Richard William Farebrother ·
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ABSTRACT: In this article we show that several leading natural scientists, statisticians and social scientists born between 1730 and 1930 are closely related by marriage, thereby forming what Annan (Studies in social history: a tribute to C. M. Trevelyan, Longmans, Green, London, pp 241–287, 1955) has named an Intellectual Aristocracy. We also establish that the first three individuals mentioned in our title had family connections with Italy. Statistical Methods and Applications 08/2013; 22(3). DOI:10.1007/s102600130231x · 0.66 Impact Factor

Richard William Farebrother ·
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ABSTRACT: Supposing that the disturbance terms in the standard linear statistical model are independent and follow a common Laplacian, Gaussian, or rectangular distribution, then the principle of maximum likelihood suggests that we should choose estimates of the slope parameters to minimise the \(L_t\)norm of the residuals with \(t=1,\ t=2\) or \(t=\infty \) respectively. In this context, we outline the small sample and asymptotic theory relating to these maximum likelihood estimators and the related Likelihood Ratio, Lagrange Multiplier and Wald tests of linear restrictions on the parameters of the model. We also demonstrate that a simple modification of the standard linear programming implementation of the \(l_1\) norm or \(L_{\infty }\)norm fitting problem yields (pseudounbiased) estimators that are symmetrically distributed about the true parameter values when the disturbances are symmetrically distributed about zero. L1Norm and L∞Norm Estimation, 01/2013: pages 3136;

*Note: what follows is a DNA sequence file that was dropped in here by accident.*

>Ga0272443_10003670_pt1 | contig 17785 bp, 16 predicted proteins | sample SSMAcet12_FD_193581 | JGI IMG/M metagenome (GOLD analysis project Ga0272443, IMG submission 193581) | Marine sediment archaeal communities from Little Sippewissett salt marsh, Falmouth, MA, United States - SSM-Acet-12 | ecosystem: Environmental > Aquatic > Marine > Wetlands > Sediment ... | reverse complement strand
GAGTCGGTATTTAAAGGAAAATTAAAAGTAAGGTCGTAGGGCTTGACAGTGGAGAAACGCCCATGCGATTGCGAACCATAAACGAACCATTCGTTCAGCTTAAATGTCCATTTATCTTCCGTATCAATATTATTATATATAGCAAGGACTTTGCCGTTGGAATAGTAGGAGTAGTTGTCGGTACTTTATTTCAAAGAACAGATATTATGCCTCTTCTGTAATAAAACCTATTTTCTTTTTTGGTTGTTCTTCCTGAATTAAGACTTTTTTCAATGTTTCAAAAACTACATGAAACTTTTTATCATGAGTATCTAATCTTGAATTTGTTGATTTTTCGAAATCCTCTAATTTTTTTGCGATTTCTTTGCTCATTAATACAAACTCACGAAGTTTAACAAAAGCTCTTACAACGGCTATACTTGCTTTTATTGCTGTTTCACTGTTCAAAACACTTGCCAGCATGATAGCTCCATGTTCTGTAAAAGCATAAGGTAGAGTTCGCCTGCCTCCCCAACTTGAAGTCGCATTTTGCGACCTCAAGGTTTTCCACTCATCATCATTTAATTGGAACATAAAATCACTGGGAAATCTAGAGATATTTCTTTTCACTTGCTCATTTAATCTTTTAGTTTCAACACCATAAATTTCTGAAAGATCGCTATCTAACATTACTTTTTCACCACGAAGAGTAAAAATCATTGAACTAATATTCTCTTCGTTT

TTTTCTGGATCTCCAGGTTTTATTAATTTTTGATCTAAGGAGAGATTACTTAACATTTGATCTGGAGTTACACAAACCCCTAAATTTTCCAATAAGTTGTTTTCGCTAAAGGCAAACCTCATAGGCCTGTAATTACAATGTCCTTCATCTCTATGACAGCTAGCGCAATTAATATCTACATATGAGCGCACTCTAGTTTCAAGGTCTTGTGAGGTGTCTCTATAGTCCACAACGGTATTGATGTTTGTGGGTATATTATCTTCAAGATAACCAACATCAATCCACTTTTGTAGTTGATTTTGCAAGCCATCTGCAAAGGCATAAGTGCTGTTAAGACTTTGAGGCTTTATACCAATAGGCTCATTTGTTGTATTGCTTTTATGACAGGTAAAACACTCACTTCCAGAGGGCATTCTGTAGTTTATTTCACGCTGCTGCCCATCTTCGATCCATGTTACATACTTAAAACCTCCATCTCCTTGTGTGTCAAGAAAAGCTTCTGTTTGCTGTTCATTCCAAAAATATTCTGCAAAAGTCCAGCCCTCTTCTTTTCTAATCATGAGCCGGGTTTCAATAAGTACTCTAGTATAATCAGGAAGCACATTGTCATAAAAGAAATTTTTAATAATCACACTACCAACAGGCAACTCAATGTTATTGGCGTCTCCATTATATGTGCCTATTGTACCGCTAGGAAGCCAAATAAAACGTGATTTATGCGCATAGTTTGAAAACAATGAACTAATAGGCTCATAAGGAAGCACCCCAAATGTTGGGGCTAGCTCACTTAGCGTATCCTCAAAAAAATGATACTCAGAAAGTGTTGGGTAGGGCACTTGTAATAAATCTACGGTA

Richard William Farebrother ·
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ABSTRACT: We describe a set of mechanical models that may be used to represent the various \(L_1\)norm, \(L_2\)norm and \(L_{\infty }\)norm fitting procedures: the \(L_1\)norm estimation problems may be represented by the positioning of a ring or a rigid rod under the influence of a frictionless system of strings and pulleys; the \(L_2\)norm estimation problems may be represented by the positioning of a ring or a rigid rod under the influence of a frictionless system of stretched springs; and, by combining disparate aspects from these two mechanical models, we find that \( L_{\infty }\)norm estimation problems may be represented by the positioning of a ring or a rigid rod under the influence of a system of strings and blocks. In the first two cases the optimal position of the ring or rigid rod is determined by a minimisation of the total potential energy of the system. In the third case we only have to determine the physical limitations imposed by the lengths of string attached to the ring or rod. Moreover, the mechanical model for the \(L_1\)norm problem may be generalised to cover Oja’s bivariate median and the \(L_{\infty }\)norm model may be generalised to cover Rousseeuw’s least median of squares problem. L1Norm and L∞Norm Estimation, 01/2013: pages 4356;

Richard William Farebrother ·